A new resolve envelops me and I shake off the cobwebs of fatigue and press forward to the next thing that needs to be done. And then quietly and soberly I realize it is not about me but about him; caring for him, giving him a sense of security, letting him know that in his helpless state, I am right by his side.
Our strength is never measured in the calm waters of life but rather in the tumultuous churning of the relentless waves; treading water becomes a temporary lifestyle. The strength to keep our heads above the water is God's gift of provision in the midst of the storm. A #1 song from the late 60's, written by Paul Simon, entitled Bridge Over Troubled Waters, has lyrics that speak comfort to the drowning soul. Simon referred to it as, “a modest gospel hymn." The words, as a reminder:
When you're weary, feeling small
When tears are in your eyes,
I will dry them all
I'm on your side
When times get rough
And friends just can't be found
Like a bridge over troubled water
I will lay me down...
Three take aways:
As I have stated in other posts, I have been caring for my husband in some form or fashion for the last ten years. June 17th was his birthday, he turned 67. Diagnosed at 57... so young, so much life to live, and so much still to accomplish. Because of his birthday, this inauspicious anniversary has been fresh in my mind for the last few days; a decade in the on-going saga of this thankless endeavor called, 'caregiver.' This is a title no one ever strives for, it is assigned without any fanfare or preparation.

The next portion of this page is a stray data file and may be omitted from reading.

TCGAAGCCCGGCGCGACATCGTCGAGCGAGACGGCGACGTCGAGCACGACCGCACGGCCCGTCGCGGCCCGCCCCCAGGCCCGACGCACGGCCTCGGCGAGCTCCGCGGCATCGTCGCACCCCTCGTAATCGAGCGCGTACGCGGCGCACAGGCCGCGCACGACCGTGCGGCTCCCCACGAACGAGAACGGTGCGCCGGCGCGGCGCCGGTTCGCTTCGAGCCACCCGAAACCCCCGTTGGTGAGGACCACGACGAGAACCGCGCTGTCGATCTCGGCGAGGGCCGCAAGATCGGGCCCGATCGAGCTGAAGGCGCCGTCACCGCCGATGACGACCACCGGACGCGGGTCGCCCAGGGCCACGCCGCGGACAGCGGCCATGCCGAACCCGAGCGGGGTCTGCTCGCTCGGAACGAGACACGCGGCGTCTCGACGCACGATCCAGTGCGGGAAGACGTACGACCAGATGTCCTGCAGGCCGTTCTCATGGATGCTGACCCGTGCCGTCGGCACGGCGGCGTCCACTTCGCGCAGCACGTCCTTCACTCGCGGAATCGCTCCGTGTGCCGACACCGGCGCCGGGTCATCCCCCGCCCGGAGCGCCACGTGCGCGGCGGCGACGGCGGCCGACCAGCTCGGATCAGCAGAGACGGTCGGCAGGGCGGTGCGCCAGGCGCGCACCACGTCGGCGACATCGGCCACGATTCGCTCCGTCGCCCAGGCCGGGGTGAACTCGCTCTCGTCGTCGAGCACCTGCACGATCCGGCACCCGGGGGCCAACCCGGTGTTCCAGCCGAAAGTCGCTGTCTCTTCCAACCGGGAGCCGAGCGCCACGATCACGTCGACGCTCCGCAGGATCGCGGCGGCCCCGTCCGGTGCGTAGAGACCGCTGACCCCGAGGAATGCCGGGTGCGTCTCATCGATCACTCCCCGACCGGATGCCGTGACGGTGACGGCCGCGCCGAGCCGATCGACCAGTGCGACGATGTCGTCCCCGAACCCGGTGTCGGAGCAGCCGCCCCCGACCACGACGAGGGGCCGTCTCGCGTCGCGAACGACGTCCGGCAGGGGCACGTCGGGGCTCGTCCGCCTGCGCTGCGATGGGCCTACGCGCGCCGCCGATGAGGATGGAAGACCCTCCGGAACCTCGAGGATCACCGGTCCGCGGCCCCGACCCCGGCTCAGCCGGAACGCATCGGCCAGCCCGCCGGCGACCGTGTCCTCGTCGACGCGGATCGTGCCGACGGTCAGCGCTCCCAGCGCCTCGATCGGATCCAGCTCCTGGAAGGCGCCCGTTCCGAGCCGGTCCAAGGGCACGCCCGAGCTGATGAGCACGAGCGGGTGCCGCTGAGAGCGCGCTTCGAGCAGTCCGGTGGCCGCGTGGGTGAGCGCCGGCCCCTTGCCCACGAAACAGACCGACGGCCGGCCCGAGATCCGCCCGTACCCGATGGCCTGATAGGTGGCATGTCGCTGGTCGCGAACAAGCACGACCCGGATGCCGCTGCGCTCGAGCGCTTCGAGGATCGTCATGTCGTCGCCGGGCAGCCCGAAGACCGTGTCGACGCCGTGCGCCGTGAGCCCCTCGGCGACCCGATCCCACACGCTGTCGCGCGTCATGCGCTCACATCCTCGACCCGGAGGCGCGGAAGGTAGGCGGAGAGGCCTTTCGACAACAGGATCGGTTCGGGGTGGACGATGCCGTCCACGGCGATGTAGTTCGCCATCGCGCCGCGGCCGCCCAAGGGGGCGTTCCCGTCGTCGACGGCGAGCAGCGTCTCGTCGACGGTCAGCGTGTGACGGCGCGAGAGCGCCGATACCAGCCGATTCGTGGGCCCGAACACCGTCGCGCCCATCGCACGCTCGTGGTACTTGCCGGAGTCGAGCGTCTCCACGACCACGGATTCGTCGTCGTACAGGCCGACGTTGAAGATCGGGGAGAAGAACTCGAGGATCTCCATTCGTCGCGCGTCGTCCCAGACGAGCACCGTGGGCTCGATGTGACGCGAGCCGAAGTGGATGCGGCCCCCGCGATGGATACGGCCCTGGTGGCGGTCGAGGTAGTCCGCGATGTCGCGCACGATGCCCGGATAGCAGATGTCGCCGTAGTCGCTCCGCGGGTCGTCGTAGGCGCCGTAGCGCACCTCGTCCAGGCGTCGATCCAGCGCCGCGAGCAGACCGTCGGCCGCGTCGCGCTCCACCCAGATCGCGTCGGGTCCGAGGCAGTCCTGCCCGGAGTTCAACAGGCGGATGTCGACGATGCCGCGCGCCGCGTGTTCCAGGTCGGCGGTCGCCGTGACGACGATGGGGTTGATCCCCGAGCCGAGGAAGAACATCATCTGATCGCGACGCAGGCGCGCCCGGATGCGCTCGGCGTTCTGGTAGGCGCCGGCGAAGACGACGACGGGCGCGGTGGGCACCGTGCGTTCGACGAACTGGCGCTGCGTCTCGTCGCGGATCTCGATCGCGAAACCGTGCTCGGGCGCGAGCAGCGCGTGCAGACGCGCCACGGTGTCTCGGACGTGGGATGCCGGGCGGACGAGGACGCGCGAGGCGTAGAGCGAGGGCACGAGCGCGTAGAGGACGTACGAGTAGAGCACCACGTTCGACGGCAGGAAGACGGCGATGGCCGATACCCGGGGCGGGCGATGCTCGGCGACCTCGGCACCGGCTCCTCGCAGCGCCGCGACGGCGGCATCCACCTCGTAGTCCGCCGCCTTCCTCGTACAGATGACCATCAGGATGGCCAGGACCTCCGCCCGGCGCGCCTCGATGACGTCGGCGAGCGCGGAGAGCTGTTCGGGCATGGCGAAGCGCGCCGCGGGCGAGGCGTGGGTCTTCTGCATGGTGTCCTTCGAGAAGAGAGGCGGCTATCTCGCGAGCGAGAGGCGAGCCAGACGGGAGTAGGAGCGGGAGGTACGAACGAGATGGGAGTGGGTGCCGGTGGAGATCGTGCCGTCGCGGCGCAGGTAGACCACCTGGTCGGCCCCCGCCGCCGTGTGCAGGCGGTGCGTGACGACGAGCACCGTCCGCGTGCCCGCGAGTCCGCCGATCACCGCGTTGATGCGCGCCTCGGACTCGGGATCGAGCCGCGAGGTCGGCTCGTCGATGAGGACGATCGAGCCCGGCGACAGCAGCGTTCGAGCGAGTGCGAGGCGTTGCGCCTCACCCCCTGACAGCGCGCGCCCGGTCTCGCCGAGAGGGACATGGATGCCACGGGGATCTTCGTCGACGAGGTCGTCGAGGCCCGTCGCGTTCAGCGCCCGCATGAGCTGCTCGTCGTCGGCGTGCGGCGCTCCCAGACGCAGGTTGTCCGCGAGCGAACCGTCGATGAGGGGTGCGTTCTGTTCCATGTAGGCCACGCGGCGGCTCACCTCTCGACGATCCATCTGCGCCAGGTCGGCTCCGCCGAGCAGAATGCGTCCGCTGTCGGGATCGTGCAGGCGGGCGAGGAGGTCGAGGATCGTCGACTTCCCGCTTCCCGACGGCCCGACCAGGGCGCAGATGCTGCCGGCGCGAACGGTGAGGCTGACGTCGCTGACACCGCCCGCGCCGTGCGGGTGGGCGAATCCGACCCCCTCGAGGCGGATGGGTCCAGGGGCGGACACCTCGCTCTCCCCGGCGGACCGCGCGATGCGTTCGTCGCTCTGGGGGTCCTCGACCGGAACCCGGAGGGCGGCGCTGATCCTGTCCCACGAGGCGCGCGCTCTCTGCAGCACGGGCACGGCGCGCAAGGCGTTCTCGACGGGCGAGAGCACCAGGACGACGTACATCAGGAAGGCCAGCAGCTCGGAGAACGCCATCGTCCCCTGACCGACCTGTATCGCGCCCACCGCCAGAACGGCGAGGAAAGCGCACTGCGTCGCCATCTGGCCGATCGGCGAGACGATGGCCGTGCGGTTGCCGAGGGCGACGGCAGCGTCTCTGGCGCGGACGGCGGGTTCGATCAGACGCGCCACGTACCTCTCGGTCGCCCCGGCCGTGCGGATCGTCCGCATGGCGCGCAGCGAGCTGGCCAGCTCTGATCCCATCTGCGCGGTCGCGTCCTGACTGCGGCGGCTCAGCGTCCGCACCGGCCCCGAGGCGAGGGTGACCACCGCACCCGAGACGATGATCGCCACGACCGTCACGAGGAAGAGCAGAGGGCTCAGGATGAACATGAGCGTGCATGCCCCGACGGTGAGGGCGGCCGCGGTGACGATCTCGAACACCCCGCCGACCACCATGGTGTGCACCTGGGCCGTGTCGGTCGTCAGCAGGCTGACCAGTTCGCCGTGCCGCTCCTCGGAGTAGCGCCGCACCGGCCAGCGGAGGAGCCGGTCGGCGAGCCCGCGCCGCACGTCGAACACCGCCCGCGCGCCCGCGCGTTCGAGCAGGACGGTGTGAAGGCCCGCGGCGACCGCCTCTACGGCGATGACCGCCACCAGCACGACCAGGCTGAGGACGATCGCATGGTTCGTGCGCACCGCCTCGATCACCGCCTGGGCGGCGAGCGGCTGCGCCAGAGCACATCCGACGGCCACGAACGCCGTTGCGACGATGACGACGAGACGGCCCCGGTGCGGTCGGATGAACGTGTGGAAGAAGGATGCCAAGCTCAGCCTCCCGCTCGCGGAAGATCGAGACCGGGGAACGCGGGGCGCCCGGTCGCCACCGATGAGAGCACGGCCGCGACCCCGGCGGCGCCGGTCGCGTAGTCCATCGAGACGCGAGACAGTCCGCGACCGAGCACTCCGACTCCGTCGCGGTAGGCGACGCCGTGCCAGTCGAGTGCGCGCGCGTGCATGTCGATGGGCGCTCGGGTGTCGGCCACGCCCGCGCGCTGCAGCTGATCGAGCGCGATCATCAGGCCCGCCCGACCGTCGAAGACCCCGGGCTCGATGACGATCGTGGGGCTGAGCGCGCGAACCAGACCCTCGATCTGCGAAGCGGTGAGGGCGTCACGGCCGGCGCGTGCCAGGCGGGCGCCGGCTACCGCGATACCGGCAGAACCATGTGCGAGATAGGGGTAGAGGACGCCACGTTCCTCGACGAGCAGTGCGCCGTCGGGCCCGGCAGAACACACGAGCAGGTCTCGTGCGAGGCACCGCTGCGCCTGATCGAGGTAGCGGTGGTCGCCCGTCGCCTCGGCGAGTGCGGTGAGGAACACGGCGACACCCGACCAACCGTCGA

The emotional roller coaster for the caregiver throws us from side to side and up and down with relentless movement. A brief lull may occur, hardly time to catch our breath, and the wild ride begins its violent motion once again. The one thought, or prayer, if you will, is “When will this wild ride end...I want to get off!” And then, of course, following quickly behind that thought, is the guilt that accompanies our ever waking moment and accusing voices in our head, that reiterates deep seated thoughts of inadequacies and weaknesses. I need oxygen! A friend gave me a bracelet with a little charm on it that simply says, “Just Breathe.” It's surprising sometimes just how much effort it seems to take to just do that.
I really don't mean to complain, that is not my intention. I simply want to help those of you that are watching from the outside gain a little clarity of those of us that are in the midst of this carnival ride...understanding brings comfort.
The other morning my husband looked as if he was taking a downward spiral almost to the point I thought I might need to call in the family...the situation passed. The interesting thing that came from that early morning event is that the thing I thought I wanted caused in me an unexpected panic at the realization of the loss that might be at hand. It is at times like these that I have come to the conclusion it is a lose/lose scenario for some of us. The on-going care is draining but the reality of the loss of his physical presence brought about a lament in my heart that was seismic. It may seem to be lose/lose for me but it would be a win for him to transition out of a mind and body that refuses to engage...in that I must find comfort when this roller coaster ride coasts to a final stop.